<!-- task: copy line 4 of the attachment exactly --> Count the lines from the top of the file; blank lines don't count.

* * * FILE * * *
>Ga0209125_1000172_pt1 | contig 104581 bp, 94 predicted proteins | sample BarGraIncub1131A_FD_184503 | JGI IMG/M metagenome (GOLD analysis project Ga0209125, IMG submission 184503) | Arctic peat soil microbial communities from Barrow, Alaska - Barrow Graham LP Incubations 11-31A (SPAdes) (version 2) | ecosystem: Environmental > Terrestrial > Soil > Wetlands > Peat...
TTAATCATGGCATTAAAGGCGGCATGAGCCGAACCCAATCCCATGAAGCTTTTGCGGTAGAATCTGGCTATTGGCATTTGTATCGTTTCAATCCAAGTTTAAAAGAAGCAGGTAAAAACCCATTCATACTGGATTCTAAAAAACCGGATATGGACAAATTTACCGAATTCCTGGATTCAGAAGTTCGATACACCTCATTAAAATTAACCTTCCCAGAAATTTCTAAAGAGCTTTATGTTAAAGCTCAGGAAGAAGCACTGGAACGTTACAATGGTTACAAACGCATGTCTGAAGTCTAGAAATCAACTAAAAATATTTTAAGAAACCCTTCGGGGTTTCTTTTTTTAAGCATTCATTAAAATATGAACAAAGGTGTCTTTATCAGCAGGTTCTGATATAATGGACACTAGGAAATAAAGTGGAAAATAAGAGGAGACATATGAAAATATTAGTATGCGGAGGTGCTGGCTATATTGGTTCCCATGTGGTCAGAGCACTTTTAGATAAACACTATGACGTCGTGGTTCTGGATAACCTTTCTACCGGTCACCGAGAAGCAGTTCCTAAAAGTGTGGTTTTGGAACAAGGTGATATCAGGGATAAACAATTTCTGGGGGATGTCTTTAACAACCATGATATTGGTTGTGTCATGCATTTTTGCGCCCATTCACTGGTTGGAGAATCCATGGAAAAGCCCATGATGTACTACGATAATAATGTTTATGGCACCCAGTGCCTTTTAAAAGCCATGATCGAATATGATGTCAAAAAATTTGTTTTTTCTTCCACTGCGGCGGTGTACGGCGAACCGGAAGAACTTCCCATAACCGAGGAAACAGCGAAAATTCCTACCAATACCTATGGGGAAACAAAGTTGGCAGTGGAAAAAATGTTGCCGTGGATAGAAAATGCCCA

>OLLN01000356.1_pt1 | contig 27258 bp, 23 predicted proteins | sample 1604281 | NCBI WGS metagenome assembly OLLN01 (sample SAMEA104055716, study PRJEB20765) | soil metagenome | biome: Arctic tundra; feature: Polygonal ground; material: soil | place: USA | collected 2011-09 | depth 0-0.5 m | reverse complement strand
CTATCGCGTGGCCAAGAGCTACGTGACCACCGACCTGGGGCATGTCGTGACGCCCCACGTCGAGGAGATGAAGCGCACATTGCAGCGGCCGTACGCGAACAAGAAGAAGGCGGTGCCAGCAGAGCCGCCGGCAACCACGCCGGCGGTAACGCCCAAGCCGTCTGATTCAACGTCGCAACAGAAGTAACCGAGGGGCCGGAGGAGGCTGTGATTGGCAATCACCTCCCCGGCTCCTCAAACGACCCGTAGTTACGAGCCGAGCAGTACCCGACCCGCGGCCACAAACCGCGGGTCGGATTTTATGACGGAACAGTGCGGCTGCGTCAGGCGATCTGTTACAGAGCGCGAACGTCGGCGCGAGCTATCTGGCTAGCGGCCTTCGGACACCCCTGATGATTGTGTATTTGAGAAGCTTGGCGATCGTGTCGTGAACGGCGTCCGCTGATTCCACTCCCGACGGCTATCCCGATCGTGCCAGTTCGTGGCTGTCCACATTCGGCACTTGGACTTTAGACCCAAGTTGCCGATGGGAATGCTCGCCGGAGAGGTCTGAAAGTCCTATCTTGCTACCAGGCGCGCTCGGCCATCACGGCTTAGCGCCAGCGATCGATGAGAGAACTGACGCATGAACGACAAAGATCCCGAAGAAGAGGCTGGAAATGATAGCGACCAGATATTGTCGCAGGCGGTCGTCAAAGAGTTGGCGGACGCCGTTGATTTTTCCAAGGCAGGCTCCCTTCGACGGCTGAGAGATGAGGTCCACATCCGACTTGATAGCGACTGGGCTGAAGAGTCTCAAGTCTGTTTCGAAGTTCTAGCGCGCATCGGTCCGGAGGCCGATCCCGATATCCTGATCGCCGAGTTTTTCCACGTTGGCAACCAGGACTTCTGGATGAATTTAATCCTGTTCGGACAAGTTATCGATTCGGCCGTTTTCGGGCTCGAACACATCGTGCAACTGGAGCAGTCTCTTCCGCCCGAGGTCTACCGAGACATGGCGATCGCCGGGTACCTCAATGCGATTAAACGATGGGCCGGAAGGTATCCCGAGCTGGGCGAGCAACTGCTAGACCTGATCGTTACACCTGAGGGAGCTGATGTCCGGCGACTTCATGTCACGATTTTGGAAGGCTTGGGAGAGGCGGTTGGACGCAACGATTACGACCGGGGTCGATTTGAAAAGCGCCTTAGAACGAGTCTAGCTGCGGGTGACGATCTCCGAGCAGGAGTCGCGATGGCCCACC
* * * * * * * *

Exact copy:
CTATCGCGTGGCCAAGAGCTACGTGACCACCGACCTGGGGCATGTCGTGACGCCCCACGTCGAGGAGATGAAGCGCACATTGCAGCGGCCGTACGCGAACAAGAAGAAGGCGGTGCCAGCAGAGCCGCCGGCAACCACGCCGGCGGTAACGCCCAAGCCGTCTGATTCAACGTCGCAACAGAAGTAACCGAGGGGCCGGAGGAGGCTGTGATTGGCAATCACCTCCCCGGCTCCTCAAACGACCCGTAGTTACGAGCCGAGCAGTACCCGACCCGCGGCCACAAACCGCGGGTCGGATTTTATGACGGAACAGTGCGGCTGCGTCAGGCGATCTGTTACAGAGCGCGAACGTCGGCGCGAGCTATCTGGCTAGCGGCCTTCGGACACCCCTGATGATTGTGTATTTGAGAAGCTTGGCGATCGTGTCGTGAACGGCGTCCGCTGATTCCACTCCCGACGGCTATCCCGATCGTGCCAGTTCGTGGCTGTCCACATTCGGCACTTGGACTTTAGACCCAAGTTGCCGATGGGAATGCTCGCCGGAGAGGTCTGAAAGTCCTATCTTGCTACCAGGCGCGCTCGGCCATCACGGCTTAGCGCCAGCGATCGATGAGAGAACTGACGCATGAACGACAAAGATCCCGAAGAAGAGGCTGGAAATGATAGCGACCAGATATTGTCGCAGGCGGTCGTCAAAGAGTTGGCGGACGCCGTTGATTTTTCCAAGGCAGGCTCCCTTCGACGGCTGAGAGATGAGGTCCACATCCGACTTGATAGCGACTGGGCTGAAGAGTCTCAAGTCTGTTTCGAAGTTCTAGCGCGCATCGGTCCGGAGGCCGATCCCGATATCCTGATCGCCGAGTTTTTCCACGTTGGCAACCAGGACTTCTGGATGAATTTAATCCTGTTCGGACAAGTTATCGATTCGGCCGTTTTCGGGCTCGAACACATCGTGCAACTGGAGCAGTCTCTTCCGCCCGAGGTCTACCGAGACATGGCGATCGCCGGGTACCTCAATGCGATTAAACGATGGGCCGGAAGGTATCCCGAGCTGGGCGAGCAACTGCTAGACCTGATCGTTACACCTGAGGGAGCTGATGTCCGGCGACTTCATGTCACGATTTTGGAAGGCTTGGGAGAGGCGGTTGGACGCAACGATTACGACCGGGGTCGATTTGAAAAGCGCCTTAGAACGAGTCTAGCTGCGGGTGACGATCTCCGAGCAGGAGTCGCGATGGCCCACC